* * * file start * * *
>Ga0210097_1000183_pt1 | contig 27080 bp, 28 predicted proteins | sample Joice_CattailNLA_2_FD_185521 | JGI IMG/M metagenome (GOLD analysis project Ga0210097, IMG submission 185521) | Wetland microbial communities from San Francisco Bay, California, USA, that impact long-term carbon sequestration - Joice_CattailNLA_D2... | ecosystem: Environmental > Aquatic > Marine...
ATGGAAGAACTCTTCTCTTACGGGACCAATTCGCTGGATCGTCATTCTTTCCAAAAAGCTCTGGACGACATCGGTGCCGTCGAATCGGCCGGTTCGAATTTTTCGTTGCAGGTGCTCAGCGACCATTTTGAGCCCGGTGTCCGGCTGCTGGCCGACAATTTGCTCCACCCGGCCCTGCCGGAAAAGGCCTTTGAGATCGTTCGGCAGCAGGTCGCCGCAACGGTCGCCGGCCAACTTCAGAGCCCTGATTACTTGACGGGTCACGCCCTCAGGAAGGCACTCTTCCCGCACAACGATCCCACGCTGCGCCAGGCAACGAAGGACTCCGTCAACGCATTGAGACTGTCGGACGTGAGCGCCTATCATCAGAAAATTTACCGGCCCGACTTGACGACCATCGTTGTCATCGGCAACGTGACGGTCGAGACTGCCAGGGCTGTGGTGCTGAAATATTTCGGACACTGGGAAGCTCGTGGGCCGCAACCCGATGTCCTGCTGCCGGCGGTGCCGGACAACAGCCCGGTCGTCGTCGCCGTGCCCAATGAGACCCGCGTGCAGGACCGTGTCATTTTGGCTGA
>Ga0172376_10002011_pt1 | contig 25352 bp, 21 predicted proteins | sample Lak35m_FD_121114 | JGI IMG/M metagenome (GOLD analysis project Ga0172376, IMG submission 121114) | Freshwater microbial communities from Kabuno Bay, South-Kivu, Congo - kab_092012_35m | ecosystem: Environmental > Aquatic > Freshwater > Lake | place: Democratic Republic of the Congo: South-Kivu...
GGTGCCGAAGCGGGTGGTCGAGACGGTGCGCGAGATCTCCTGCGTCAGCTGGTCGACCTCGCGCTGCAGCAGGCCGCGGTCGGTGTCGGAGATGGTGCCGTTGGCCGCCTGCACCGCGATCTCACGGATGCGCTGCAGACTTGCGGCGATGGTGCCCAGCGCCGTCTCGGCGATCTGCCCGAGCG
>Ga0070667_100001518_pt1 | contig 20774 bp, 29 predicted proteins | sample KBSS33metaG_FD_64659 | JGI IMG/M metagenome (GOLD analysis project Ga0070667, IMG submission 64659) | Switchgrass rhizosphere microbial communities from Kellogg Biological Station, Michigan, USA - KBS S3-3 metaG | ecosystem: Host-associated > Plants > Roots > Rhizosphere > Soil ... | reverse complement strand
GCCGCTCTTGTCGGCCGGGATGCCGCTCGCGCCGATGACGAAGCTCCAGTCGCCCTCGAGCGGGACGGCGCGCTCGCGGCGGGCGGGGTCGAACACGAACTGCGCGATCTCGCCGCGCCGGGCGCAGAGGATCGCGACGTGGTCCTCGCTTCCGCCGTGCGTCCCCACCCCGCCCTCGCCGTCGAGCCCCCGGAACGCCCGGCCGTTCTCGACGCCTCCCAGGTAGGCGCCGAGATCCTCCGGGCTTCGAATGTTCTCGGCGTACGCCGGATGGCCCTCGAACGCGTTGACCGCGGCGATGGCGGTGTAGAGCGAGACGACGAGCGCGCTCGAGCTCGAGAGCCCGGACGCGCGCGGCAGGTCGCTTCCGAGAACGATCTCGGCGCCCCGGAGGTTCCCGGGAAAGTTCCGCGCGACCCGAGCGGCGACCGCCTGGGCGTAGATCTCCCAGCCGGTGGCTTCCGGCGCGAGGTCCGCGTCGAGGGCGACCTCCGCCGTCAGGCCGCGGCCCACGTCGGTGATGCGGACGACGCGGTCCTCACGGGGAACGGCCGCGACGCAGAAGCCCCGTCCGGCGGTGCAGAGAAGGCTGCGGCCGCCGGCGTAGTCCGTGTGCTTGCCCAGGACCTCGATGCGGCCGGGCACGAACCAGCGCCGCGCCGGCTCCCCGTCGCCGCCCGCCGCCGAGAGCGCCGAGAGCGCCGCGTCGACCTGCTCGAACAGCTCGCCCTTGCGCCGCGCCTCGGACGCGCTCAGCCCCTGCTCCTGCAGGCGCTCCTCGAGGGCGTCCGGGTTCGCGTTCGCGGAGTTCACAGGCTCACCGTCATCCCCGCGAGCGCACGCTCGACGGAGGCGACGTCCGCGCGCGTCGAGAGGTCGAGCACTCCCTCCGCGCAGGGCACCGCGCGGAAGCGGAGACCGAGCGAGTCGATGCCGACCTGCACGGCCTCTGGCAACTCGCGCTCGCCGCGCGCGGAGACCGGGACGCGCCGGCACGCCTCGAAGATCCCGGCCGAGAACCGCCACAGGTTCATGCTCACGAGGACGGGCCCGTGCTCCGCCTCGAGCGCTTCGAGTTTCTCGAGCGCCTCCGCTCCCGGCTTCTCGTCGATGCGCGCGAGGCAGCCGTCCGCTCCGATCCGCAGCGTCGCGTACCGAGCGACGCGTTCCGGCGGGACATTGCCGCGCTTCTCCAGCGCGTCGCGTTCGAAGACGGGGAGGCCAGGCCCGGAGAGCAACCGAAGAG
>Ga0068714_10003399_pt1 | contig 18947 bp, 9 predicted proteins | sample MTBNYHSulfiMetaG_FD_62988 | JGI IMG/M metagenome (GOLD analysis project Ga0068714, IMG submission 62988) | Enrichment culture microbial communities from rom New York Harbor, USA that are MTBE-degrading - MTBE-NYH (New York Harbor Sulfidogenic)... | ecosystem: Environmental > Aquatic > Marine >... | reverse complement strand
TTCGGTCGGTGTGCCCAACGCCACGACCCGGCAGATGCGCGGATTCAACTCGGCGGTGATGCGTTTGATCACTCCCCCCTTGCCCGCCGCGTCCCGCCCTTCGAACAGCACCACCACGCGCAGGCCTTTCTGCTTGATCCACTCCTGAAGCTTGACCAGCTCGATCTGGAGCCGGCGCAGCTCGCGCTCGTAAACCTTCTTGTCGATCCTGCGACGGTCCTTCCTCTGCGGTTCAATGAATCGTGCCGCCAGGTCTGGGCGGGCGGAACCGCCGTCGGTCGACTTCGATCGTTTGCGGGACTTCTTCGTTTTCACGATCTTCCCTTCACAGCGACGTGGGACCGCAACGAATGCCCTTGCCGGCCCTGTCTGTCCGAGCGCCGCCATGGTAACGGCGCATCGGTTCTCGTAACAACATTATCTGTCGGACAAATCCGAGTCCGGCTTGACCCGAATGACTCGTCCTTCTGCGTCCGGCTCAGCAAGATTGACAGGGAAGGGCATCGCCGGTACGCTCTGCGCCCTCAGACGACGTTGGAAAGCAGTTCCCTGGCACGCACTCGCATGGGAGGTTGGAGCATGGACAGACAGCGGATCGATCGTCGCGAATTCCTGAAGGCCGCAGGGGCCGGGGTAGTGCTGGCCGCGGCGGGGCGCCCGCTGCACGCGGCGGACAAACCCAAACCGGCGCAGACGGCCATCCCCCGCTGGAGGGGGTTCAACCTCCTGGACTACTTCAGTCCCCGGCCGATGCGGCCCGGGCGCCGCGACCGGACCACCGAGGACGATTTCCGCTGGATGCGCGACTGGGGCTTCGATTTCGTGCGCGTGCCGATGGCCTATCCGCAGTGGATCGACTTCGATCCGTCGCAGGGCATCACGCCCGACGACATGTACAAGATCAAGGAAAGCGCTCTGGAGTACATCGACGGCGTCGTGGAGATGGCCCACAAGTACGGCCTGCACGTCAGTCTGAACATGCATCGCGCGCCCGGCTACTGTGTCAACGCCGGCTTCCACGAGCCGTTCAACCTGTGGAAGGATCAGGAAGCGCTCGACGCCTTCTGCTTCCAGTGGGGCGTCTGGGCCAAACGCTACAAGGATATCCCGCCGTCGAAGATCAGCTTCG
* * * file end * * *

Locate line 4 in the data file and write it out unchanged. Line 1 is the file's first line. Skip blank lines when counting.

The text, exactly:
GGTGCCGAAGCGGGTGGTCGAGACGGTGCGCGAGATCTCCTGCGTCAGCTGGTCGACCTCGCGCTGCAGCAGGCCGCGGTCGGTGTCGGAGATGGTGCCGTTGGCCGCCTGCACCGCGATCTCACGGATGCGCTGCAGACTTGCGGCGATGGTGCCCAGCGCCGTCTCGGCGATCTGCCCGAGCG